"So, naturalists observe, a flea has smaller fleas that on him prey; and these have smaller still to bite ’em; and so proceed ad infinitum."
- Jonathan Swift

June 27, 2012

Xenopsylla ramesis

There is no parasite that is universally infective, even generalist parasites that can infect many different host species are usually limited to a particular taxonomic group - such as fish, insects, or mammals. Some parasites may infect a broad spectrum of hosts during one stage of their life-cycle, but are very specific in another. For parasites that are host specialists, this can be taken to an extreme level where they are found exclusively on just one particular host species. Just how parasites evolve from generalist to become so specialised is one of the enduring questions in studies of the evolutionary ecology of parasites.

Image from of the related and more well-known
Xenopsylla cheopis (also known as the plague flea)
from the NHM
To investigate this question, a group of scientists from Israel carried out an experiment on Xenopsylla ramesis - a species of flea that infects a number of different desert rodents. For their experiment, the scientists raised separate populations of fleas on two species of desert rodents - Wagner's Gerbil and Sundeval's Jird - both of which are commonly infested with X. ramesis in the wild. Each of the experimental flea populations were assigned to either gerbils or jirds, and raised for nine consecutive generations on their specifically assigned rodent species. Out of every generation, the scientists also took a subset of 30-50 fleas from each of the experimental populations, and transferred them onto the other host species to see how those fleas performed compared with their counterparts that got to stay with the specific rodent host that they have been assigned with.

For the first three generations, there were no noticeable differences when the fleas were switched from either gerbils or jirds onto the alternative host. But by the sixth generation, the fleas have become so attenuated to the specifically assigned rodent species that when they were transferred to a host that was different to the one that their parents were raised on, they suffered drastically. Female fleas which had been transferred to the alternative host produced far fewer eggs (only about a quarter of the number produced by fleas that got to stay with their assigned host), and out of those eggs which were laid, fewer of them actually hatched, and out of the larvae that hatched, very only one-quarter to one-fifth reached full maturity.

The scientists who conducted this study suggested that this came about through what is known as "relaxed selection". When the fleas had been infecting multiple host species, there was selection pressure on them to maintain whatever full suite of adaptations that had allowed them to feed off a broader spectrum of hosts. But when the population is restricted to a single host species, there is no longer any selective advantage in maintaining the full suite of traits. Thus the adaptation(s) associated with infecting those other hosts (which they are no longer exposed to) were discarded, leaving only the specific adaptation(s) that are relevant to exploiting the available host species.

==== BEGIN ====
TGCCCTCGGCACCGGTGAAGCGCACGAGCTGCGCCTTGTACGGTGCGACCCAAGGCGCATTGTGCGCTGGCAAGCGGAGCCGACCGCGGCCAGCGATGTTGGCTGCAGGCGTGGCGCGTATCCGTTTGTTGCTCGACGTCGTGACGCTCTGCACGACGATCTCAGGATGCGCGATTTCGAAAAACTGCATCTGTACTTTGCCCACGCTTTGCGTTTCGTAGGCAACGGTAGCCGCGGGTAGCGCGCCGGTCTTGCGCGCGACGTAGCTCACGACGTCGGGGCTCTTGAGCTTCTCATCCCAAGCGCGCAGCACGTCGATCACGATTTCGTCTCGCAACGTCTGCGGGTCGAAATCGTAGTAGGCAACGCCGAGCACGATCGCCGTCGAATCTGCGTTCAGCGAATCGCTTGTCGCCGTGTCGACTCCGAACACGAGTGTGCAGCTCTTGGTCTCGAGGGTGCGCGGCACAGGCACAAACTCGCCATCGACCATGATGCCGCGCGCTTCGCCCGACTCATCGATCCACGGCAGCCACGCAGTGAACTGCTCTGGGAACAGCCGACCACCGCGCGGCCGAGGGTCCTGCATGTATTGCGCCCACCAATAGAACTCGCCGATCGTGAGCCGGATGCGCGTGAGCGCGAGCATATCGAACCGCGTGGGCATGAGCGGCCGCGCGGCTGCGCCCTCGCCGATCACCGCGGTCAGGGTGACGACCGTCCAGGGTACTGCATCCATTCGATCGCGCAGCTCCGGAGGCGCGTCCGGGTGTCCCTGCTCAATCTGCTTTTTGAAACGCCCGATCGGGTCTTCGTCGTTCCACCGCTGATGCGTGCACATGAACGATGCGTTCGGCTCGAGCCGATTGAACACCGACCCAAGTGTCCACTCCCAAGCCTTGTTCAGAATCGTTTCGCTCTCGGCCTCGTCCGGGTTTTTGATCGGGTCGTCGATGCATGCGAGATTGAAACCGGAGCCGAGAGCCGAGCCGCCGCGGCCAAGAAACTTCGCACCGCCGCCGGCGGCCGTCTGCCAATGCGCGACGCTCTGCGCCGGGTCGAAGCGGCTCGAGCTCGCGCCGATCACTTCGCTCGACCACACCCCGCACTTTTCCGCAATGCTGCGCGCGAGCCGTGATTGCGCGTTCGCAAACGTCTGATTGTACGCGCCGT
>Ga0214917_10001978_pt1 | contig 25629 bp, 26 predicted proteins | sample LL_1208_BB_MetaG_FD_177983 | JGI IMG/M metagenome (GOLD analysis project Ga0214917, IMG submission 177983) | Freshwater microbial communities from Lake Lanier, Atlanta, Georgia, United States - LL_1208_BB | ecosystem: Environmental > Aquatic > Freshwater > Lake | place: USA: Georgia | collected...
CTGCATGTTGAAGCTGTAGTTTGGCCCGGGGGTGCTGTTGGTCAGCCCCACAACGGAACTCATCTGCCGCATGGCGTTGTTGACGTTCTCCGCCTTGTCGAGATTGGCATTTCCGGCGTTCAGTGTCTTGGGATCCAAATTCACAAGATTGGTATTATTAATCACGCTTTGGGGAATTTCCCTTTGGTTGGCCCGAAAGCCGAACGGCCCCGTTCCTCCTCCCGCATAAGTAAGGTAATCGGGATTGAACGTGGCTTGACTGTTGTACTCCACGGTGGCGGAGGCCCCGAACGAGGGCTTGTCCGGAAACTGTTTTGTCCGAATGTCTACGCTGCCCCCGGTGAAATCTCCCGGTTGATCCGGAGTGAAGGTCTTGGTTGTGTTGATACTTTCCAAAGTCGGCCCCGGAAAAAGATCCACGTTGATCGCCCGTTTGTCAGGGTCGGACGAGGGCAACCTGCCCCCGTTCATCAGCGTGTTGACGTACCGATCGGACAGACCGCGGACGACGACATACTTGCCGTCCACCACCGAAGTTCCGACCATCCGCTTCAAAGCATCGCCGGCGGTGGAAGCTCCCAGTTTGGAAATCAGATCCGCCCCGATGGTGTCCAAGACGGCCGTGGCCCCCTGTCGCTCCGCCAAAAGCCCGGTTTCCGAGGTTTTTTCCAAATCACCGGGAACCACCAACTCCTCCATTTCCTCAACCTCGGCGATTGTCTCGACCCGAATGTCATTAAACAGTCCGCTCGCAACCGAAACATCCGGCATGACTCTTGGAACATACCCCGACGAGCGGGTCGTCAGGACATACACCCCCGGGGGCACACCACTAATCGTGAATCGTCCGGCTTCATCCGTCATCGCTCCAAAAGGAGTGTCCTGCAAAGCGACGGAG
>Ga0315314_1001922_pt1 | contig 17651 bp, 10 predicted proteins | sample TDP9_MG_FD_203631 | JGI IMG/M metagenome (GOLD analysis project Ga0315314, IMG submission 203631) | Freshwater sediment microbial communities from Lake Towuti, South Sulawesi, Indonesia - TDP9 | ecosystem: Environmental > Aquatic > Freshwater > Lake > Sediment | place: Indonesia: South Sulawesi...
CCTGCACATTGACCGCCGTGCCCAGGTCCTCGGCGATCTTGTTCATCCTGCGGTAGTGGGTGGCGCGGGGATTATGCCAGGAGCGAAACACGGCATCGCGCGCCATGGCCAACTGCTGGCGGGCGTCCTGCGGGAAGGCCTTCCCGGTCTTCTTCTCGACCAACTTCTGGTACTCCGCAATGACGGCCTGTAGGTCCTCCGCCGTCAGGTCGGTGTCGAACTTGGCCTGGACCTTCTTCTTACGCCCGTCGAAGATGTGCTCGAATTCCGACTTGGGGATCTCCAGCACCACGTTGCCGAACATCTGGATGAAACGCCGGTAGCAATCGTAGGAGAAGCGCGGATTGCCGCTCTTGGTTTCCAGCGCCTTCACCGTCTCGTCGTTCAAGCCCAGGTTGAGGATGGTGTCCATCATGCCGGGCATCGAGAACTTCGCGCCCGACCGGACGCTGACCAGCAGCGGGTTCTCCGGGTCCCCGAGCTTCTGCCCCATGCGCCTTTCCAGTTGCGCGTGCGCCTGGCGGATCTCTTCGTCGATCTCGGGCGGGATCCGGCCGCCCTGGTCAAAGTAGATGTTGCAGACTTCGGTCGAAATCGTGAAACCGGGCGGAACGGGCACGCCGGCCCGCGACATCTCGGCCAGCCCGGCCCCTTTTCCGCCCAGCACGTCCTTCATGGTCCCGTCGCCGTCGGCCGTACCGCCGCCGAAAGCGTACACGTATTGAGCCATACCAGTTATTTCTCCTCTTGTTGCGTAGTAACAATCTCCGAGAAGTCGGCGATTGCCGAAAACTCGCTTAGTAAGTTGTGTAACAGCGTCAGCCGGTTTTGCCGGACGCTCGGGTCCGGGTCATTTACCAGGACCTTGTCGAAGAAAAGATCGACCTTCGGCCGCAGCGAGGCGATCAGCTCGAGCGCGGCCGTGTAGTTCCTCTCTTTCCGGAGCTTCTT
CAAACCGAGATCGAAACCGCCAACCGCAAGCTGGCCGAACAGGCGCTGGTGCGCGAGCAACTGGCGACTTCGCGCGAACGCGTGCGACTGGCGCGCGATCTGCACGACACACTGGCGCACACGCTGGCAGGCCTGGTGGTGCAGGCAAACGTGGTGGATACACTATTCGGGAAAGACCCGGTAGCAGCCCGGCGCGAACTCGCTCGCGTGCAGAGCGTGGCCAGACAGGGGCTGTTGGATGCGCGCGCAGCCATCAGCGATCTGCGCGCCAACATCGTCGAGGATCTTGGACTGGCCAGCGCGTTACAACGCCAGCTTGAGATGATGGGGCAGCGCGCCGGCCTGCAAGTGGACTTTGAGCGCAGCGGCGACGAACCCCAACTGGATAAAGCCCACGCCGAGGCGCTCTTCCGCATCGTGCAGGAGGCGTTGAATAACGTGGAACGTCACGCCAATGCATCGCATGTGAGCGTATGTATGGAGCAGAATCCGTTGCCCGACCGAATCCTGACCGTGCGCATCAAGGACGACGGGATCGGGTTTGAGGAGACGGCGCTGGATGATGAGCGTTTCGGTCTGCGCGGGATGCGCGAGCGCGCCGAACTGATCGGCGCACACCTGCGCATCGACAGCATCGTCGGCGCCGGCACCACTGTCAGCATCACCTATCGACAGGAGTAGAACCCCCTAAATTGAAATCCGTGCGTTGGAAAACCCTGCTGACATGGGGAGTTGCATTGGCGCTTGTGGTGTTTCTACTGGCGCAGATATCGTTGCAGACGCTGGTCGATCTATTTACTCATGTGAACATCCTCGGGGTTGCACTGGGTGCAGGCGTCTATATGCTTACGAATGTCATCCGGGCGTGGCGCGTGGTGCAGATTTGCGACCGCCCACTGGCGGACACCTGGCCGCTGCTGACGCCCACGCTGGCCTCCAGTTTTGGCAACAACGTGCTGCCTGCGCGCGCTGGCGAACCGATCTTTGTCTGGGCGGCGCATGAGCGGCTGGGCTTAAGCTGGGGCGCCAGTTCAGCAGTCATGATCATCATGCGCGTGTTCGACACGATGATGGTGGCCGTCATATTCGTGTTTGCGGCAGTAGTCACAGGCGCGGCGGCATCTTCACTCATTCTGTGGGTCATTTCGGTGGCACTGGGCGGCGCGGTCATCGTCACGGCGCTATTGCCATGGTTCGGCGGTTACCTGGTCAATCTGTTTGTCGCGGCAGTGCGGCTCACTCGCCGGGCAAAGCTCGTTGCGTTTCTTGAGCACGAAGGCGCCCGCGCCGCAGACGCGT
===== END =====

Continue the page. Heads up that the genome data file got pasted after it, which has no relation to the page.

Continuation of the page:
Another thing to note is that the natural ability of X. ramesis to live off multiple rodent hosts deteriorated very rapidly - within just a few generations - and the effects were drastic. The authors suggested it might have occurred through epigenetic modifications - inheritable changes in gene expressions which do not involve any changes in organism's DNA sequences (instead of mutations, which alter the underlying structure of the DNA). Another possibility, which the scientists who conducted this study did not raise, is whether the gut microbes of the fleas played a role in their ability to exploit different host, as it has been shown to be the case for some plant pests. However, little is known about the microbes that inhabit flea guts, apart from pathogens that are known to be vectored by fleas such as the bacteria that causes the plague.

Arbiv, A., Khokhlova, I.S., Ovadia, O., Novoplansky, A. and Krasnov, B.R. (2012) Use it or lose it: reproductive implications of ecological specialization in a haematophagous ectoparasite. Journal of Evolutionary Biology 25: 1140-1148.

P.S. Don't forget, both Susan and I will be attending parasitology conferences happening on our respective continents in July and we will be tweeting about them - you can find me on Twitter @The_Episiarch and Susan @NYCuratrix. I will be tweeting the Australian Society for Parasitology conference 2-5 July, while Susan will be tweeting the American Society of Parasitologists conference 13-16 July. Follow the hashtag #ASP2012 for relevant tweets. On the 2 July, there will also be a livestream public talk call "Parasite Encounters in the Wild" - Twitter participation is encouraged so feel free to tweet your question with the hashtag #ParasWild during the talk.

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